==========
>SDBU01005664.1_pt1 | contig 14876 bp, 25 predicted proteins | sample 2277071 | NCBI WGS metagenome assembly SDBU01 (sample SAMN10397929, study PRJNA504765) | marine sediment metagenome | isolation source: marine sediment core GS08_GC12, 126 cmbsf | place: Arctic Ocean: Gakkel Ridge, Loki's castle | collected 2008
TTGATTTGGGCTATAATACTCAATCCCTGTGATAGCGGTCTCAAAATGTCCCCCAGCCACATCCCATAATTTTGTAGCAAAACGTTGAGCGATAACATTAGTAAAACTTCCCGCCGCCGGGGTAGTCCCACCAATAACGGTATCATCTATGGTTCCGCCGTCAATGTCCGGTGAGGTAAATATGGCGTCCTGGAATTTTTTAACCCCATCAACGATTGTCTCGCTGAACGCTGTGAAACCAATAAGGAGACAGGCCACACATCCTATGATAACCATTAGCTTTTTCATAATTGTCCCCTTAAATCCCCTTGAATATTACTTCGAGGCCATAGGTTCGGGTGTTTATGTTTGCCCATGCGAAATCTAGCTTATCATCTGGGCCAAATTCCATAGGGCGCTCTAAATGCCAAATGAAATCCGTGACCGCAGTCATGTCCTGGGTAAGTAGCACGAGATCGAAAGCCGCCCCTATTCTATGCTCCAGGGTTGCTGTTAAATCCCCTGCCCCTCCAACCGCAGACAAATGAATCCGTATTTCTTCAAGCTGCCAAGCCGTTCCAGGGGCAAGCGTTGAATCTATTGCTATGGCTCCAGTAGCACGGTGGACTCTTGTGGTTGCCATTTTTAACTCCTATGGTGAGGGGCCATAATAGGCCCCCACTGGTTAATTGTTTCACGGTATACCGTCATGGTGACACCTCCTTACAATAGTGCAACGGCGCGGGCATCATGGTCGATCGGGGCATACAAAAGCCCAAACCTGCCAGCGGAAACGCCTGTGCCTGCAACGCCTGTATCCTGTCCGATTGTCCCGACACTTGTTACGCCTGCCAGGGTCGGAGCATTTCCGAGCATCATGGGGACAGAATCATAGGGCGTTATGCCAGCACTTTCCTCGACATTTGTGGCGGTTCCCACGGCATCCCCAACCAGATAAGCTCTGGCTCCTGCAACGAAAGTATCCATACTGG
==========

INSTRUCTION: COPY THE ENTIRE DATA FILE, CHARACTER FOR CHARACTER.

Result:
>SDBU01005664.1_pt1 | contig 14876 bp, 25 predicted proteins | sample 2277071 | NCBI WGS metagenome assembly SDBU01 (sample SAMN10397929, study PRJNA504765) | marine sediment metagenome | isolation source: marine sediment core GS08_GC12, 126 cmbsf | place: Arctic Ocean: Gakkel Ridge, Loki's castle | collected 2008
TTGATTTGGGCTATAATACTCAATCCCTGTGATAGCGGTCTCAAAATGTCCCCCAGCCACATCCCATAATTTTGTAGCAAAACGTTGAGCGATAACATTAGTAAAACTTCCCGCCGCCGGGGTAGTCCCACCAATAACGGTATCATCTATGGTTCCGCCGTCAATGTCCGGTGAGGTAAATATGGCGTCCTGGAATTTTTTAACCCCATCAACGATTGTCTCGCTGAACGCTGTGAAACCAATAAGGAGACAGGCCACACATCCTATGATAACCATTAGCTTTTTCATAATTGTCCCCTTAAATCCCCTTGAATATTACTTCGAGGCCATAGGTTCGGGTGTTTATGTTTGCCCATGCGAAATCTAGCTTATCATCTGGGCCAAATTCCATAGGGCGCTCTAAATGCCAAATGAAATCCGTGACCGCAGTCATGTCCTGGGTAAGTAGCACGAGATCGAAAGCCGCCCCTATTCTATGCTCCAGGGTTGCTGTTAAATCCCCTGCCCCTCCAACCGCAGACAAATGAATCCGTATTTCTTCAAGCTGCCAAGCCGTTCCAGGGGCAAGCGTTGAATCTATTGCTATGGCTCCAGTAGCACGGTGGACTCTTGTGGTTGCCATTTTTAACTCCTATGGTGAGGGGCCATAATAGGCCCCCACTGGTTAATTGTTTCACGGTATACCGTCATGGTGACACCTCCTTACAATAGTGCAACGGCGCGGGCATCATGGTCGATCGGGGCATACAAAAGCCCAAACCTGCCAGCGGAAACGCCTGTGCCTGCAACGCCTGTATCCTGTCCGATTGTCCCGACACTTGTTACGCCTGCCAGGGTCGGAGCATTTCCGAGCATCATGGGGACAGAATCATAGGGCGTTATGCCAGCACTTTCCTCGACATTTGTGGCGGTTCCCACGGCATCCCCAACCAGATAAGCTCTGGCTCCTGCAACGAAAGTATCCATACTGG